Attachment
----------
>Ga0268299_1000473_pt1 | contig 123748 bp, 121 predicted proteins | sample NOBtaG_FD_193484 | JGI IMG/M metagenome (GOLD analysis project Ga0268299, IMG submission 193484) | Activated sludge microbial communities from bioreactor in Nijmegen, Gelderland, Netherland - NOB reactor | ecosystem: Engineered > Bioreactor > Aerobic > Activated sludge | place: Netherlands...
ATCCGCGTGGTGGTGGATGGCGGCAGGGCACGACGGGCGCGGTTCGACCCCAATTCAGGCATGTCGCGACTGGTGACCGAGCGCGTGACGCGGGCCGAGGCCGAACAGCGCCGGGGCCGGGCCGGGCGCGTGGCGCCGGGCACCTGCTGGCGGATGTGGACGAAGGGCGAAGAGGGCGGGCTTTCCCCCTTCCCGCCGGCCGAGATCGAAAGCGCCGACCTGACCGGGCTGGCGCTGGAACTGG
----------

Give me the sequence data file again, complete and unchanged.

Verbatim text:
>Ga0268299_1000473_pt1 | contig 123748 bp, 121 predicted proteins | sample NOBtaG_FD_193484 | JGI IMG/M metagenome (GOLD analysis project Ga0268299, IMG submission 193484) | Activated sludge microbial communities from bioreactor in Nijmegen, Gelderland, Netherland - NOB reactor | ecosystem: Engineered > Bioreactor > Aerobic > Activated sludge | place: Netherlands...
ATCCGCGTGGTGGTGGATGGCGGCAGGGCACGACGGGCGCGGTTCGACCCCAATTCAGGCATGTCGCGACTGGTGACCGAGCGCGTGACGCGGGCCGAGGCCGAACAGCGCCGGGGCCGGGCCGGGCGCGTGGCGCCGGGCACCTGCTGGCGGATGTGGACGAAGGGCGAAGAGGGCGGGCTTTCCCCCTTCCCGCCGGCCGAGATCGAAAGCGCCGACCTGACCGGGCTGGCGCTGGAACTGG